Selected Works – EDUC 833

Reflective Writing … A Path of Discovery and Learning

Do what you love and love what you do. This sounds simple yet I feel as if my entire life has been a process of returning to this sublime state. [1]At some point in my life I stopped doing what I love in the pursuit of what I was told necessary to survive in the material world. As a child being raised by my grandparents, I lived a simple life. My grandmother stayed home picking green beans and carrots from our garden. My grandfather’s garden was ripe with the colors of every vegetable imaginable and spanned almost our entire back yard, which seemed vast to me as a child. I recall my grandfather spending his days off carefully tending to what was growing while the summer evenings were spent standing, sometimes for hours, watching and watering. Just being with what was growing and tending to it. He was a quiet and a gentle man.

My love of the taste and feel of the earth came from him. As you can probably imagine, my childhood included no schedules to be adhered to and no rushing to and fro. I would wake and move through the day at my own pace experiencing each moment as it presented itself. I spent a lot of my time outside exploring nature, getting muddy, building forts and imagining that I was in some far and distant land. My pet cat, often my playmate, would faithfully spend all day with me, even allowing me to dress him up for his part in my story. I would lose all track of time and before I knew it I would hear my grandmother’s voice calling me in for dinner, bath and bed. I needed no instructions as a child on how to live; I was not worried about surviving. I followed my imagination and it led me to places of wonderment. I created my own stories and lived them out. Sometimes others would join me but I was perfectly happy to play on my own with my beloved pet. I did what I loved and loved what I did.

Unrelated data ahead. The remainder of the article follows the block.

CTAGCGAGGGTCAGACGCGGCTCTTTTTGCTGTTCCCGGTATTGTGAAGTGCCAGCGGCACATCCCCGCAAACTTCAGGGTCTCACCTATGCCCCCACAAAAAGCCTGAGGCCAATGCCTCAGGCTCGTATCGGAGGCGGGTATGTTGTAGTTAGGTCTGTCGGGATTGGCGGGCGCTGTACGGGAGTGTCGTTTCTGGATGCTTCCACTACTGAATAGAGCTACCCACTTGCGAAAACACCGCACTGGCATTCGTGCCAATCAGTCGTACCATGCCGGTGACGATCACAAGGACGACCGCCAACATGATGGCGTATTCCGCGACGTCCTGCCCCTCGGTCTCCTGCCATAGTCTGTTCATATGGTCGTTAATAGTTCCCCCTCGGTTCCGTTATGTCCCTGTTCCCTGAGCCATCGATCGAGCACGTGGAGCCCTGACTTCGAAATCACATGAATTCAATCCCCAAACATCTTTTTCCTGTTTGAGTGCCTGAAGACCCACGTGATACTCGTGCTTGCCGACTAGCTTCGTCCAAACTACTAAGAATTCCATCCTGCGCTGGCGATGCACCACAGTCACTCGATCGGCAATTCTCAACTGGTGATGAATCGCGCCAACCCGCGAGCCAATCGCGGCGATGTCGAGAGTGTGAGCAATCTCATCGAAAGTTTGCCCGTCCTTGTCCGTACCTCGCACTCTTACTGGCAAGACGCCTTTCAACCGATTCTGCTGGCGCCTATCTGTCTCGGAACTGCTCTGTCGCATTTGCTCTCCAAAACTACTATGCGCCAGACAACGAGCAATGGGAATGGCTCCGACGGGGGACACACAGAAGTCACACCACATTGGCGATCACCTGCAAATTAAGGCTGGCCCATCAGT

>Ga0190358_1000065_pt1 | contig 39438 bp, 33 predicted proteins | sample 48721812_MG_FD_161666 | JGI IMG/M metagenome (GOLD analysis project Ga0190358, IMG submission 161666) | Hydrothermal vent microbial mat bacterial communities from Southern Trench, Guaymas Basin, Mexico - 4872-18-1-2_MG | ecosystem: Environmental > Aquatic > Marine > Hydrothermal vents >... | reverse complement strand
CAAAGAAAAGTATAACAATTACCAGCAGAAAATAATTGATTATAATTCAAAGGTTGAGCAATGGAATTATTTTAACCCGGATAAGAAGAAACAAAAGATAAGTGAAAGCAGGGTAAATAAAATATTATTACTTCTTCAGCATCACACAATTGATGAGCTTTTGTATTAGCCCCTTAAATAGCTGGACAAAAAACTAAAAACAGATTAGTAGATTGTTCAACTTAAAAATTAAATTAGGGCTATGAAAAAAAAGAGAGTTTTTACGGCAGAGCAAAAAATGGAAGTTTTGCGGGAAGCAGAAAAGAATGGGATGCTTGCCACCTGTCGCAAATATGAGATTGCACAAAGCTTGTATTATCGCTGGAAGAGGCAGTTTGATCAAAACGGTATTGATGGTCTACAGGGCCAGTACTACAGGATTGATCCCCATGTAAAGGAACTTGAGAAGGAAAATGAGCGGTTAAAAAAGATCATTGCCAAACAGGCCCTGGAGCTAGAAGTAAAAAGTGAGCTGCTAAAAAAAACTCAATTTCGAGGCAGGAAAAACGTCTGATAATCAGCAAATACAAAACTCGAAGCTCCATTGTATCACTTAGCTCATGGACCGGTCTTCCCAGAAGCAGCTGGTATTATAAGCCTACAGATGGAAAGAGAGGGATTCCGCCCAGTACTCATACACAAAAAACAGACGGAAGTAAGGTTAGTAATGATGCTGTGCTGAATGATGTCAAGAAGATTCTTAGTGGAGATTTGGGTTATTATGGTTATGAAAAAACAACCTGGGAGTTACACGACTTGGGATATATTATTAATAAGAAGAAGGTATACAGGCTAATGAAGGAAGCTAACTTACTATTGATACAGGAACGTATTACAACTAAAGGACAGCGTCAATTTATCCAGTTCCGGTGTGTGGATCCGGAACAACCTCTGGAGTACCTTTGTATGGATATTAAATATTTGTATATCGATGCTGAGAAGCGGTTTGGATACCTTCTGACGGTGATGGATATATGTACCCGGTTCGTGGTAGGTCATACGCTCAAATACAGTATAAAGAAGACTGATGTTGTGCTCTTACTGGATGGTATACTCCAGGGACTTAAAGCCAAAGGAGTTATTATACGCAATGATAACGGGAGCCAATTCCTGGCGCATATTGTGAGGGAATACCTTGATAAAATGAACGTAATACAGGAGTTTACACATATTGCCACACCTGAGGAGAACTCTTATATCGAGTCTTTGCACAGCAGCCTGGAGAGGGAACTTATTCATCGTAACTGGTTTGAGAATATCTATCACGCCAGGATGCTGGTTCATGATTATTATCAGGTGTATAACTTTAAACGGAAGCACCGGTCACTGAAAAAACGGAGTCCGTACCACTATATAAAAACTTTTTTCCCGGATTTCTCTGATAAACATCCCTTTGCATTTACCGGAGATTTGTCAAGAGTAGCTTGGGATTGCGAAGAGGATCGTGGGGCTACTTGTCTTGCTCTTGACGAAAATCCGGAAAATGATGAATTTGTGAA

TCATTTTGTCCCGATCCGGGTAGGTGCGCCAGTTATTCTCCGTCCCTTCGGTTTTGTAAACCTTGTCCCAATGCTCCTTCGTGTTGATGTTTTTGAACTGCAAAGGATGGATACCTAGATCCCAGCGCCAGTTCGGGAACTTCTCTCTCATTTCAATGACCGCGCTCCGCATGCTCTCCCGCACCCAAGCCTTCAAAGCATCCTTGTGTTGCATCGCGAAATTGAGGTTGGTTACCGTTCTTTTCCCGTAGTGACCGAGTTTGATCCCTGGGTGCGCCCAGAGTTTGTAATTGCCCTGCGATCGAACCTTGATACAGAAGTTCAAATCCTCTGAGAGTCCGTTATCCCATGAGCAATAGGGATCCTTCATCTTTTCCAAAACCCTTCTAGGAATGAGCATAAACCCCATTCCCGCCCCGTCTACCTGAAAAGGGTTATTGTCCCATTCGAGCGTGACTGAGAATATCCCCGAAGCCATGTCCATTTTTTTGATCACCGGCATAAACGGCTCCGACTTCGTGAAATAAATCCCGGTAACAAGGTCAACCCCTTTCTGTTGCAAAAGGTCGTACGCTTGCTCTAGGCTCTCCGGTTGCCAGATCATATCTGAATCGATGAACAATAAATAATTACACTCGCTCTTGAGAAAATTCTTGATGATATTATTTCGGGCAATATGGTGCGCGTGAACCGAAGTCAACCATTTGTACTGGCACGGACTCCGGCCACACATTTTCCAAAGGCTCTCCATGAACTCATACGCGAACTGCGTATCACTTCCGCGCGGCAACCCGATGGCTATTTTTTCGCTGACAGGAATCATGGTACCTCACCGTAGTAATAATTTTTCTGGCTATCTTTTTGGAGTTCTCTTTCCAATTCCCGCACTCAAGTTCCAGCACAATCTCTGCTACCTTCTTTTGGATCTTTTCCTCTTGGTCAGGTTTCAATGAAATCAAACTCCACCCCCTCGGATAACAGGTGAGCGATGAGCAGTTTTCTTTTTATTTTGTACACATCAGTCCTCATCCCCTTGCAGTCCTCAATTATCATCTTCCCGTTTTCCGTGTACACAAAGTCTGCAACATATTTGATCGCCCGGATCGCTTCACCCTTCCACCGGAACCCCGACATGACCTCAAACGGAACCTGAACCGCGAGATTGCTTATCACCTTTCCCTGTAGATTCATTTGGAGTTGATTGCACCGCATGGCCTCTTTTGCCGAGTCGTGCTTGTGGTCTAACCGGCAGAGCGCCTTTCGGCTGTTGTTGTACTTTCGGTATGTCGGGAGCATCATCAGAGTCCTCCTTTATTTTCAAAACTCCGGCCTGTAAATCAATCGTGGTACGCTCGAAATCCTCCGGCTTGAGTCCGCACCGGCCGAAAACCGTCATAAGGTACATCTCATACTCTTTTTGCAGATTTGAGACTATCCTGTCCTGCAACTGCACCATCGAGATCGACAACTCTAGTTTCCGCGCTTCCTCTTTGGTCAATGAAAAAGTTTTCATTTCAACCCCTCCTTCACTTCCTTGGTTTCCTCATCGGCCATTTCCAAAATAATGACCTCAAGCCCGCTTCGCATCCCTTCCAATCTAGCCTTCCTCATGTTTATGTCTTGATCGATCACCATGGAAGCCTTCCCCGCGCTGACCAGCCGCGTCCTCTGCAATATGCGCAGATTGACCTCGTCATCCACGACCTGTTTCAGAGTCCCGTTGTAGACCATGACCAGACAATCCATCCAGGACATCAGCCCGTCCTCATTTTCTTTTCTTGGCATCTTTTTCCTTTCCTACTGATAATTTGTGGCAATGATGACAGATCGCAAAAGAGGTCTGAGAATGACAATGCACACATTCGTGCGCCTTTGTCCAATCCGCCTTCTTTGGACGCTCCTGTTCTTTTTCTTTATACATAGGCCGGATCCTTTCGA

As I grew older what I loved was insidiously replaced by necessity. Bit by bit I lost track of what brings me joy. My imagination was eclipsed by fear disguised as rationality. Learning became a chore and a necessity. Demands from society to grow up and stand on my own two feet and be independent took over. I can remember feeling a great amount of fear as this dark existential reality sunk in. This was the point at which I was cut off from the source that fed my soul as a child. That lovely cosmic energy that filled, carried and guided me was replaced with a looming awareness that I was alone in the world and that the world was a cruel place.[2] So I stopped trusting and ceased doing and being what I loved. I became a prisoner of a belief system passed onto me by generations of others living in fear. In retrospect, I have done many things that I indeed did not love. Everything from jobs to friendships to hobbies that sucked my spirit dry. A part of me always knew better. Deep in my soul that spirit patiently waited to be rekindled. The reflective writing I have engaged in, for this essay in particular, has provided that much needed spark. Although I have not read the book, this passage from Wally Lamb’s novel, I Know This Much is True shared with me by one of my professors, Charles Scott, seems fitting…

“I am not a smart man, particularly, but one day, at long last, I stumbled from the dark woods of my own, and my family’s, and my country’s past, holding in my hands these truths: that love grows from the rich loam of forgiveness; that mongrels make good dogs; that the evidence of God exists in the roundness of things.